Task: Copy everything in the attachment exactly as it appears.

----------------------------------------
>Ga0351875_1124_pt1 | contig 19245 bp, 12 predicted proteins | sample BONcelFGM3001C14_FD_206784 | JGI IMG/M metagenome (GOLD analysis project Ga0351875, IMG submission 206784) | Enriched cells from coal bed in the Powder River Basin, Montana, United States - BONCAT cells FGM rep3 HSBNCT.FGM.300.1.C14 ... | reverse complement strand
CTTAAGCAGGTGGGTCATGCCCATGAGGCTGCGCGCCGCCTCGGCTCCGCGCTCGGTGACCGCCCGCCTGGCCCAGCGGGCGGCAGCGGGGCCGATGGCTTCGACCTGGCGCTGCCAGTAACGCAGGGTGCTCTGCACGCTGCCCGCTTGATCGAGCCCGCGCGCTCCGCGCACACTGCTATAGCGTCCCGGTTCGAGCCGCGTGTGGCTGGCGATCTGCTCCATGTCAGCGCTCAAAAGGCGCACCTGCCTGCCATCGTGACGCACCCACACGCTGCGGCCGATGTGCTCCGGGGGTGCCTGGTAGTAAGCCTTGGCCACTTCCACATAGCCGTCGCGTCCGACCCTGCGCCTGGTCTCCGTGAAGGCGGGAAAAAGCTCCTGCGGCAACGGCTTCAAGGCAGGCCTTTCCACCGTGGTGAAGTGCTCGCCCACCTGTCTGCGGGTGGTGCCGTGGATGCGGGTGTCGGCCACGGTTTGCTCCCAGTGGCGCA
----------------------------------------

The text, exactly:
>Ga0351875_1124_pt1 | contig 19245 bp, 12 predicted proteins | sample BONcelFGM3001C14_FD_206784 | JGI IMG/M metagenome (GOLD analysis project Ga0351875, IMG submission 206784) | Enriched cells from coal bed in the Powder River Basin, Montana, United States - BONCAT cells FGM rep3 HSBNCT.FGM.300.1.C14 ... | reverse complement strand
CTTAAGCAGGTGGGTCATGCCCATGAGGCTGCGCGCCGCCTCGGCTCCGCGCTCGGTGACCGCCCGCCTGGCCCAGCGGGCGGCAGCGGGGCCGATGGCTTCGACCTGGCGCTGCCAGTAACGCAGGGTGCTCTGCACGCTGCCCGCTTGATCGAGCCCGCGCGCTCCGCGCACACTGCTATAGCGTCCCGGTTCGAGCCGCGTGTGGCTGGCGATCTGCTCCATGTCAGCGCTCAAAAGGCGCACCTGCCTGCCATCGTGACGCACCCACACGCTGCGGCCGATGTGCTCCGGGGGTGCCTGGTAGTAAGCCTTGGCCACTTCCACATAGCCGTCGCGTCCGACCCTGCGCCTGGTCTCCGTGAAGGCGGGAAAAAGCTCCTGCGGCAACGGCTTCAAGGCAGGCCTTTCCACCGTGGTGAAGTGCTCGCCCACCTGTCTGCGGGTGGTGCCGTGGATGCGGGTGTCGGCCACGGTTTGCTCCCAGTGGCGCA